Oshare (Gorgeous) is excited about spending summer vacation with her father, until she finds out that his beautiful, freakishly serene girlfriend Ryouko would be going as well. Oshare decides she will be going to her aunt's house in the country instead. She brings with her her friends from school - Fanta (who likes to take pictures, and daydreams a lot), KunFuu (who has very good reflexes), Gari/Prof (who is a major nerd), Sweet (who likes to clean), Mac (who eats a lot), and Melody (a musician). However, the girls are unaware that Oshare's aunt is actually dead and the house is actually haunted. When they arrive at the house, crazy events take place and the girls disappear one by one while slowly discovering the secret behind all the madness.Written by
According to director Nobuhiko Ôbayashi, this is the first Japanese film to use video effects, which he applied in a scene to make one of the girls "dissolve" underwater through low fidelity video and a simple chroma key effect. See more »
The first half of the ending credits runs over candid footage of the actresses. During the second half, the credits appear over the poster illustration (similar to the Masters of Cinema cover, but with more color), scrolling up the ''tongue'' of the house. The main characters also show up on the sides of the screen. See more »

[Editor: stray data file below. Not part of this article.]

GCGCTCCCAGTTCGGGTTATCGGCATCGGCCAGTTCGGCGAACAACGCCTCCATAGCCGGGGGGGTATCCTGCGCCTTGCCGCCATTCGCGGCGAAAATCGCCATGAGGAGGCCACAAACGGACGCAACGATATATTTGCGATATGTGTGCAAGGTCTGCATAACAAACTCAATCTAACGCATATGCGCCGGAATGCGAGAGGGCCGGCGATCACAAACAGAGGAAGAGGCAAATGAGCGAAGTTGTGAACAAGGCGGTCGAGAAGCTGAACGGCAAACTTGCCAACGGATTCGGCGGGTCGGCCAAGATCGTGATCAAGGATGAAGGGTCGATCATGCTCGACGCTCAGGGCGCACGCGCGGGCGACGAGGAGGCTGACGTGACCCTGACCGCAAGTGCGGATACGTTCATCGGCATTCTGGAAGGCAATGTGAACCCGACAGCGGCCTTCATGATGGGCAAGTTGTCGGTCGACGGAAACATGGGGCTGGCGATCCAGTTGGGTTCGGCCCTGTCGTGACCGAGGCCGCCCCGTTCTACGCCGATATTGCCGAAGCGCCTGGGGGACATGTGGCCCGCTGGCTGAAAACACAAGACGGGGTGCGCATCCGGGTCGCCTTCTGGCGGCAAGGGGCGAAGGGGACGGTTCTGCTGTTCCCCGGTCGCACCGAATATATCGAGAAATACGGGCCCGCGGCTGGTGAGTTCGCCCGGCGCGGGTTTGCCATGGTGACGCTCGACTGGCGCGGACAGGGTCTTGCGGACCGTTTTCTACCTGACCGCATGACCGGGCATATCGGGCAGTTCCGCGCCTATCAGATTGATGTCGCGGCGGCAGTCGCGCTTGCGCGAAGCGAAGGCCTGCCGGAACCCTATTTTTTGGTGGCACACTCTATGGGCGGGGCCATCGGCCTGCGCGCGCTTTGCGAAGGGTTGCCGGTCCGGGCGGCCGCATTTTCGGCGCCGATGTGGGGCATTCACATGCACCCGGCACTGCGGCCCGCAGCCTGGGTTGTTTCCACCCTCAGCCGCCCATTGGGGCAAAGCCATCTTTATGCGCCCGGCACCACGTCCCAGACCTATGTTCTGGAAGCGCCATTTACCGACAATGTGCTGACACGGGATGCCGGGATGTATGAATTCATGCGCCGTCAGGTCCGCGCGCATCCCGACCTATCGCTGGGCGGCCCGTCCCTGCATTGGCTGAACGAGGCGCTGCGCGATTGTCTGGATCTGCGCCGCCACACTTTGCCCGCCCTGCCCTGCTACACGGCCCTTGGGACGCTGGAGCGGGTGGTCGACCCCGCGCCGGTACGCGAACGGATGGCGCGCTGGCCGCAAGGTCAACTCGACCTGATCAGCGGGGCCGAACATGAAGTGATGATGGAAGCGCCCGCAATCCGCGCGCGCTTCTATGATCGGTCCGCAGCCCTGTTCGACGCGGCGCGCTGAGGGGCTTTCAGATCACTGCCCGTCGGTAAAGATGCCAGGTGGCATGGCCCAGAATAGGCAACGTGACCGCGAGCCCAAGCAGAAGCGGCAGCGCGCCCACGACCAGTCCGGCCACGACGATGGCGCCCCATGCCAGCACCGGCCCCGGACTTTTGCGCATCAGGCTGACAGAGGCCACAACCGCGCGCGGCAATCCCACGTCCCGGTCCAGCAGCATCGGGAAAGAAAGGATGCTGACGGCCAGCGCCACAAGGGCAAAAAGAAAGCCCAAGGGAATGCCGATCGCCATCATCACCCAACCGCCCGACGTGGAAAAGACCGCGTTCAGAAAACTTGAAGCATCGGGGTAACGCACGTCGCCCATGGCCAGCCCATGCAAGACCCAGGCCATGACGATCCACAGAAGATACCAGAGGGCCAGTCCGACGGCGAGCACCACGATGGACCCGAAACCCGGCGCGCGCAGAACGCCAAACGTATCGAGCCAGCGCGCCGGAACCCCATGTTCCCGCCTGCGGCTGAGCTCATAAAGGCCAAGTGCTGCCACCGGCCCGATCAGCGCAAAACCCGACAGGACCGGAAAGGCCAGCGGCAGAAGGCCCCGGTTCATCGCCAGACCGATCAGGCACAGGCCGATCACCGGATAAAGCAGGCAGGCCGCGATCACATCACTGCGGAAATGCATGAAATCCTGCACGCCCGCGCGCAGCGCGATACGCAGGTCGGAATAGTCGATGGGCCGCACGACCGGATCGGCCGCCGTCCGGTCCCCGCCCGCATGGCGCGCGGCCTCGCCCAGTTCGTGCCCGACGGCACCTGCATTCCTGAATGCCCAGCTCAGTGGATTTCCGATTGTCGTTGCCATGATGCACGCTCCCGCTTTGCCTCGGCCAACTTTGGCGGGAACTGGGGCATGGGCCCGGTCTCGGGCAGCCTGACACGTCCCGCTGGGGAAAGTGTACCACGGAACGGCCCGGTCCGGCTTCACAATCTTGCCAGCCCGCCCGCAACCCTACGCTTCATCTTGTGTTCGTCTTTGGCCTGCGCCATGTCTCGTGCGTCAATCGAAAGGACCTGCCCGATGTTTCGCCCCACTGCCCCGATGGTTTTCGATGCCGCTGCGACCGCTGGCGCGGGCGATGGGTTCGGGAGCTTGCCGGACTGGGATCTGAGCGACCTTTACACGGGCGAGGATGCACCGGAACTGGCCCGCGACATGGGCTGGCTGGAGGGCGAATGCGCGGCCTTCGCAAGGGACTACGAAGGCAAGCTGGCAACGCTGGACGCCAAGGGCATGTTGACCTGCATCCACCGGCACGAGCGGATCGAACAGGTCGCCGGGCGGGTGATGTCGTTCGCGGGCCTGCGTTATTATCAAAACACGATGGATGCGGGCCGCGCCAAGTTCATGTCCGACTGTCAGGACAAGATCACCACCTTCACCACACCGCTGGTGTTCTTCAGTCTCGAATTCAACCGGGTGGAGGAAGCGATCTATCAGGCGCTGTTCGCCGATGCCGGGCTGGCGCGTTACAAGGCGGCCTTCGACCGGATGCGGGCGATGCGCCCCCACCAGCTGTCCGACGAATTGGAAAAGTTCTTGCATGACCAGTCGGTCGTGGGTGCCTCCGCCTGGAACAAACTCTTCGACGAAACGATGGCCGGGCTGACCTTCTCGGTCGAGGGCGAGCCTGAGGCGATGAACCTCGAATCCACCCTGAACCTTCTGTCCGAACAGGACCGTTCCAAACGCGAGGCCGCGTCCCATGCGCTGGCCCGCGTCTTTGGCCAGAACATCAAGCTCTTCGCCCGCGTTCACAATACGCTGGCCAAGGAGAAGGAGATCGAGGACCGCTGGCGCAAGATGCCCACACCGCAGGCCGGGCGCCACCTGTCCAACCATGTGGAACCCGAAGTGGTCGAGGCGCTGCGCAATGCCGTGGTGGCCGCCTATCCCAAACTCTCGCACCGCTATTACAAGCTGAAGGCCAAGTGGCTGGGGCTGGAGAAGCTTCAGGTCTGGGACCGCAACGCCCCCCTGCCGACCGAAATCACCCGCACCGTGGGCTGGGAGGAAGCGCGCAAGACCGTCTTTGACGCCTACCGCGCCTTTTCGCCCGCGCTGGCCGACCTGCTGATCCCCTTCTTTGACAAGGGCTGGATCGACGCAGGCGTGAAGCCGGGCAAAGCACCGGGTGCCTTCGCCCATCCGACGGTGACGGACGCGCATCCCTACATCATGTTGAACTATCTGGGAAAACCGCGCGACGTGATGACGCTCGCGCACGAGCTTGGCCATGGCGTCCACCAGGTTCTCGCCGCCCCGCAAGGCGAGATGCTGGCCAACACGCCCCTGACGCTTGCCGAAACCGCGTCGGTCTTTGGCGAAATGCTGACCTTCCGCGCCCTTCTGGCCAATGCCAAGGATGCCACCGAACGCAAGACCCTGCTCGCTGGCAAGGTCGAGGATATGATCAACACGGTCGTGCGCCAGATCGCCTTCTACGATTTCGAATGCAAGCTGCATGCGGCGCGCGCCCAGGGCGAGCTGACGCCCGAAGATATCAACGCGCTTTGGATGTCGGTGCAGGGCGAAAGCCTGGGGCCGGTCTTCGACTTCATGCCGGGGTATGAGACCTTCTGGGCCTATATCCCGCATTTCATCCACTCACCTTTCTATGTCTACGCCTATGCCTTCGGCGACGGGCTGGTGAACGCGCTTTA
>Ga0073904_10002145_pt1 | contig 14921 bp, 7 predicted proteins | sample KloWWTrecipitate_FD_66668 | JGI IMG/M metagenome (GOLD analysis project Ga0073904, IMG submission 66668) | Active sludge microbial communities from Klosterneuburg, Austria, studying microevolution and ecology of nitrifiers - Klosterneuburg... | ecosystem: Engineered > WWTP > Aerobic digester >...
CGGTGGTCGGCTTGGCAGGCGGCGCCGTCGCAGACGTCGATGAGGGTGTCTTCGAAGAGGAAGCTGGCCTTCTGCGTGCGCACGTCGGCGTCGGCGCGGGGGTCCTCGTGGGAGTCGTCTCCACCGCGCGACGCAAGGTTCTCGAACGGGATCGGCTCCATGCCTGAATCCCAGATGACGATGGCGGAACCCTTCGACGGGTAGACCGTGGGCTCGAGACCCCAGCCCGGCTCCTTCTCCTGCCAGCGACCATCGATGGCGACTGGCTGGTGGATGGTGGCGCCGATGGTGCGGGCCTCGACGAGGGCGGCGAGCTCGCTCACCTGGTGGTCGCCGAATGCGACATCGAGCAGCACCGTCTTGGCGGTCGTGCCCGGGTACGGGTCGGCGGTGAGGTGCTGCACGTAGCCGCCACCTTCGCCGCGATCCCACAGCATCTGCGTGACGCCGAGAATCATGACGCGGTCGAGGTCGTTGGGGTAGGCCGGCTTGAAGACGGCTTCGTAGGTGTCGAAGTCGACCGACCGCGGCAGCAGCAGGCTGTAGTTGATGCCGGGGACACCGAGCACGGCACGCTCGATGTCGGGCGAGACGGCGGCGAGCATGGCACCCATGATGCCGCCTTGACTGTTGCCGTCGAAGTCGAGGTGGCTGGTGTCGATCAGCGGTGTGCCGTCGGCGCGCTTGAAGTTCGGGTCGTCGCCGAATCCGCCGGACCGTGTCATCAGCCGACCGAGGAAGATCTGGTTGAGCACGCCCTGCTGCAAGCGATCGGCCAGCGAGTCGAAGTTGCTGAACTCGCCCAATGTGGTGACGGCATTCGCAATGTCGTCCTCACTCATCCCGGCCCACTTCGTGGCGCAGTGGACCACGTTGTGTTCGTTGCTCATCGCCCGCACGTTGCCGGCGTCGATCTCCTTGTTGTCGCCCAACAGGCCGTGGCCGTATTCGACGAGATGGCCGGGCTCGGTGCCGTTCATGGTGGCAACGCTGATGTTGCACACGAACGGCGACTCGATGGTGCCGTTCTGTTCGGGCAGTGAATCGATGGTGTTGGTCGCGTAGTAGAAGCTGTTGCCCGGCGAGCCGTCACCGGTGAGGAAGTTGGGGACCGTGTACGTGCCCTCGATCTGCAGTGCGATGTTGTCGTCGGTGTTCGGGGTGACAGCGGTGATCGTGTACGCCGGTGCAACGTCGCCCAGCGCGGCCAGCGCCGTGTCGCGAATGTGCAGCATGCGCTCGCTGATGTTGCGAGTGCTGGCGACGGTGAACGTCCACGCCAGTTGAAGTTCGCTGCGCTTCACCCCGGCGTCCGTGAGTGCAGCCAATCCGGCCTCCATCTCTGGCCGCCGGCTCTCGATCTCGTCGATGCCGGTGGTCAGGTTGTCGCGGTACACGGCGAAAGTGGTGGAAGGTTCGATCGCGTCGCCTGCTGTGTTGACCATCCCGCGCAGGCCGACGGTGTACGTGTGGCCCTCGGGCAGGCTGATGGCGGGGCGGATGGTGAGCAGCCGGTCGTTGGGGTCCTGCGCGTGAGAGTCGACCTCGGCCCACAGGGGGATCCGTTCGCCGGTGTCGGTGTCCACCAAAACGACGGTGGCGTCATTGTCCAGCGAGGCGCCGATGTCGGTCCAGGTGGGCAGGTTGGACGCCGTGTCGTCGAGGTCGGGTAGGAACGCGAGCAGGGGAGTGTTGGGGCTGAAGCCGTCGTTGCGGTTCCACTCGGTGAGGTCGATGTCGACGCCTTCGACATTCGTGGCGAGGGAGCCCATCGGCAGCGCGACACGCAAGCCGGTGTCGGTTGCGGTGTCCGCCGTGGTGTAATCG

In the hands of experimental Japanese filmmaker Nobuhiko Obayashi, the tale of seven "unmarried" young high-school girls who, during a school break, travel to a spooky, remote hilltop house to visit the reclusive, mysterious Aunt of one of their fold only to be consumed one at a time by the Ghost-House/Aunt in increasingly novel ways, is escalated into a spastic, phantasmagorical confetti burst of avant-garde techniques and tonalities. Not a minute goes by without some kind of imaginative and spirited experimental visual manipulation or interjection; from kaleidoscopic color schemes, to frame and time altering collage montage, to wild, high-concept mixed media integration (animation, mattes, props, sets, etc), to mini-movie injections (lovingly parodying/mimicking everything from silent film stylistics, to romantic fantasies to obligatory action scenes). Any and all workings of the film form are here incorporatedly warped; from imagery and editing to music and sound to content and presentation. Even the sketches of characters and their respective performances by the actors are hemmed in time with the overall off-the-wall configuration. (Example: Each girl is intentionally drawn with their stock personalities (the musician, the over-weight eater, the athlete, etc) novelly paraded in gleeful iconic irreverence.) The moods and tones of the film are equally melodic in their own discordant tangential way; seamlessly walking the line between comedy, horror and the deadpan aloof. It all adds up to a whole lot of fun. Where else could you see a girl eaten by a piano, an upright Bear helping cook dinner at a roadside noodle-stand or a man turned into a pile of bananas because he doesn't like melons!? With all its packed in candy-colored confections and novel door prizes, "Hausu" is a cinematic surprise party all in one...just add you.
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